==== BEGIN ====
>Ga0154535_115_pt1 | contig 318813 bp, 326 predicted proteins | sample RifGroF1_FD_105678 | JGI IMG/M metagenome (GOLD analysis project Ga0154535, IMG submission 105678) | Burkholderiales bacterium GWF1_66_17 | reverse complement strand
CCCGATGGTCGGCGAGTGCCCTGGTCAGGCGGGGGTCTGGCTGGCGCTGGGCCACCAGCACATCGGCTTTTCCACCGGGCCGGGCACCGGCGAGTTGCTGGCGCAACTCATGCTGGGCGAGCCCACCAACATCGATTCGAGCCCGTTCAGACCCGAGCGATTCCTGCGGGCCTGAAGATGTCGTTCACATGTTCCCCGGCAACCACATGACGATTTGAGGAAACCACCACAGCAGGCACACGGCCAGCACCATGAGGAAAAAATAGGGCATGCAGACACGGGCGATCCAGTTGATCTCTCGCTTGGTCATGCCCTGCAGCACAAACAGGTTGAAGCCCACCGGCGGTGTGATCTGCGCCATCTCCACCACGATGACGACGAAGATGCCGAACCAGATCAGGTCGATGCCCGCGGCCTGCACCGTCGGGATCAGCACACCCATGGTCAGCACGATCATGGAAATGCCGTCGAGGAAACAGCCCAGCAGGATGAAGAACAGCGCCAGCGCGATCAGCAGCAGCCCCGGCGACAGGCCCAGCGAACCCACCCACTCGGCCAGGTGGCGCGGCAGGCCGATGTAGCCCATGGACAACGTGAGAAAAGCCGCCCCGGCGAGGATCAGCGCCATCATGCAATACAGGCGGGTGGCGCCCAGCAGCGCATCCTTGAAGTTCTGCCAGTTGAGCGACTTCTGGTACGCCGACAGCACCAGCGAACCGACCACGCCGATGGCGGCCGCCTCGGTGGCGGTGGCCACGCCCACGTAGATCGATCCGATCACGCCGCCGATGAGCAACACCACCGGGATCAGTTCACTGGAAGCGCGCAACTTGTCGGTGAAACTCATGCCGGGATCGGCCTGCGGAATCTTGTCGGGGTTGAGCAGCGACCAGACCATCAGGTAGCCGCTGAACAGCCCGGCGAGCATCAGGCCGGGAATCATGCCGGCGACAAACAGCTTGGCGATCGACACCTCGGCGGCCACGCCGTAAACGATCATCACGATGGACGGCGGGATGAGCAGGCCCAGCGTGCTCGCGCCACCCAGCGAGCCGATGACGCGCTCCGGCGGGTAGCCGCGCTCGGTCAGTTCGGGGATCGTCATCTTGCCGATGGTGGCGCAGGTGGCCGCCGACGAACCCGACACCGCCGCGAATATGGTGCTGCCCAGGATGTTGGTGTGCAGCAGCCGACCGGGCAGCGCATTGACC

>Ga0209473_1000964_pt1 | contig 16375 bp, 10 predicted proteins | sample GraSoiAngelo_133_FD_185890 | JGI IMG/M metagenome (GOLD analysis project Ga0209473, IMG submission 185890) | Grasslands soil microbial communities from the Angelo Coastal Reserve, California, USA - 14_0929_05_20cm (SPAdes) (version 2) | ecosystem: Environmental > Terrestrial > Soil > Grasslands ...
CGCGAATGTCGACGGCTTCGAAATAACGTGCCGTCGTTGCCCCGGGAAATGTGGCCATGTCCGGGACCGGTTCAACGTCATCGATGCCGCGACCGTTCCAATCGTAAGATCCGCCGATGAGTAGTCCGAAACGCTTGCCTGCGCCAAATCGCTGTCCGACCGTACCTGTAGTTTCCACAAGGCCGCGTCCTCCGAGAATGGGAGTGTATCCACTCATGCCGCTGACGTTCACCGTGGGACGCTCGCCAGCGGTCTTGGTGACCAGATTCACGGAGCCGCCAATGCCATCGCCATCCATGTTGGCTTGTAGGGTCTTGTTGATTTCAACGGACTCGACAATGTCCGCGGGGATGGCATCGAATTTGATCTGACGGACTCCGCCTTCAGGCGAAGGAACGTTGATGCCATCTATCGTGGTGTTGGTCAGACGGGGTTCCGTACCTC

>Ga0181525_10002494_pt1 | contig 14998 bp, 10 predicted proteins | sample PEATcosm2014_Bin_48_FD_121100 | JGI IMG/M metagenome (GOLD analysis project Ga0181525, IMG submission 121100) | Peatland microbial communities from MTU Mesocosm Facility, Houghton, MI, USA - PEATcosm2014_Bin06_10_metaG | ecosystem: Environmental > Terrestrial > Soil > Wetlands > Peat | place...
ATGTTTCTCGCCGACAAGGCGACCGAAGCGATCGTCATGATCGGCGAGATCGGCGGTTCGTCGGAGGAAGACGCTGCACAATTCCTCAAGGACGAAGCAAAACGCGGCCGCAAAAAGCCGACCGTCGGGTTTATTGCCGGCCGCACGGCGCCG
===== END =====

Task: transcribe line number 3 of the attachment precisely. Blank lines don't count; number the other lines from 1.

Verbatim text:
>Ga0209473_1000964_pt1 | contig 16375 bp, 10 predicted proteins | sample GraSoiAngelo_133_FD_185890 | JGI IMG/M metagenome (GOLD analysis project Ga0209473, IMG submission 185890) | Grasslands soil microbial communities from the Angelo Coastal Reserve, California, USA - 14_0929_05_20cm (SPAdes) (version 2) | ecosystem: Environmental > Terrestrial > Soil > Grasslands ...